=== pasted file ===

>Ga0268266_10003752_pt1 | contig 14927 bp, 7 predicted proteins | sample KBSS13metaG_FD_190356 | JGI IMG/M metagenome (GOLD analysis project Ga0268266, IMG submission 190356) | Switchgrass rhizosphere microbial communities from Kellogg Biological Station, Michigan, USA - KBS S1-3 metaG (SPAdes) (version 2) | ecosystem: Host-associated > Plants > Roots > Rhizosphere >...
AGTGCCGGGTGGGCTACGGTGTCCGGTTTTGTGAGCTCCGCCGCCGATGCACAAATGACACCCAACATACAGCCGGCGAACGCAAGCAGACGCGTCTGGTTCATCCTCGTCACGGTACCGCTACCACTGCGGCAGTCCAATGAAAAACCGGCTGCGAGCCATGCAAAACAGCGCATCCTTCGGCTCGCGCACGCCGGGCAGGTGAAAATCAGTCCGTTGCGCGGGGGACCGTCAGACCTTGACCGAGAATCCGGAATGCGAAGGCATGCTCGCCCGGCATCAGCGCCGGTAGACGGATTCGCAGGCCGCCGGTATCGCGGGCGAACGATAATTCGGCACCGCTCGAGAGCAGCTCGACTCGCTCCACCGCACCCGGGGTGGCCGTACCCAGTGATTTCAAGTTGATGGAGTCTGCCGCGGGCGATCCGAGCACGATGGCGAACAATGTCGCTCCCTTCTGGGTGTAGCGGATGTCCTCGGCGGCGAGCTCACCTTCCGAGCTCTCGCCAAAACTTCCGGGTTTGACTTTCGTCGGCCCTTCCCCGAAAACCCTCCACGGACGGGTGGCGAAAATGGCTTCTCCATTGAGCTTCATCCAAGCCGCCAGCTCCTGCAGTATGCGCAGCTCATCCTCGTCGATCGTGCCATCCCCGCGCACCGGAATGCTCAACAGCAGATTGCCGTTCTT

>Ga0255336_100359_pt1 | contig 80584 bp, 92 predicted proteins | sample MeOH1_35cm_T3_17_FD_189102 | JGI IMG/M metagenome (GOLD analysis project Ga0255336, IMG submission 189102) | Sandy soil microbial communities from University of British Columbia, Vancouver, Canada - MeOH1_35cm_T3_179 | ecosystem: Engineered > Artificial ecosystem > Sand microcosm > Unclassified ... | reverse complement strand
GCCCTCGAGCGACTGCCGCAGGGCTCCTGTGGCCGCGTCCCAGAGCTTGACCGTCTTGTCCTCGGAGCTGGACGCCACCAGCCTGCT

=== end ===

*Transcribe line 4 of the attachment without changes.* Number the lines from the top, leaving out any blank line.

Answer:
GCCCTCGAGCGACTGCCGCAGGGCTCCTGTGGCCGCGTCCCAGAGCTTGACCGTCTTGTCCTCGGAGCTGGACGCCACCAGCCTGCT